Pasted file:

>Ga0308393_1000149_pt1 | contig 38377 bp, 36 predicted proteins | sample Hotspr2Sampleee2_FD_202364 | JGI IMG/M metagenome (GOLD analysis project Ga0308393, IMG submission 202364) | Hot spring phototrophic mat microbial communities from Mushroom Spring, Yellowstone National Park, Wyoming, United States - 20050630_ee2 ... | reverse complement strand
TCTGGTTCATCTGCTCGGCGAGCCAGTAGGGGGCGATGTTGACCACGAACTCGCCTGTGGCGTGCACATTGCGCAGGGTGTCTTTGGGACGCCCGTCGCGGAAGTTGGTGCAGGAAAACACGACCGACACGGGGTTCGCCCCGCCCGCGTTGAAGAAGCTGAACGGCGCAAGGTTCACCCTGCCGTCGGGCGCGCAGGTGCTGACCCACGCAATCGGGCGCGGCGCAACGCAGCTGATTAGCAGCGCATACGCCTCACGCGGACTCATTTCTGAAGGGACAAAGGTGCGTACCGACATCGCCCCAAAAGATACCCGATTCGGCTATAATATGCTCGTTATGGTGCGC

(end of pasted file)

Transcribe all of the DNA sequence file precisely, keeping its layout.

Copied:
>Ga0308393_1000149_pt1 | contig 38377 bp, 36 predicted proteins | sample Hotspr2Sampleee2_FD_202364 | JGI IMG/M metagenome (GOLD analysis project Ga0308393, IMG submission 202364) | Hot spring phototrophic mat microbial communities from Mushroom Spring, Yellowstone National Park, Wyoming, United States - 20050630_ee2 ... | reverse complement strand
TCTGGTTCATCTGCTCGGCGAGCCAGTAGGGGGCGATGTTGACCACGAACTCGCCTGTGGCGTGCACATTGCGCAGGGTGTCTTTGGGACGCCCGTCGCGGAAGTTGGTGCAGGAAAACACGACCGACACGGGGTTCGCCCCGCCCGCGTTGAAGAAGCTGAACGGCGCAAGGTTCACCCTGCCGTCGGGCGCGCAGGTGCTGACCCACGCAATCGGGCGCGGCGCAACGCAGCTGATTAGCAGCGCATACGCCTCACGCGGACTCATTTCTGAAGGGACAAAGGTGCGTACCGACATCGCCCCAAAAGATACCCGATTCGGCTATAATATGCTCGTTATGGTGCGC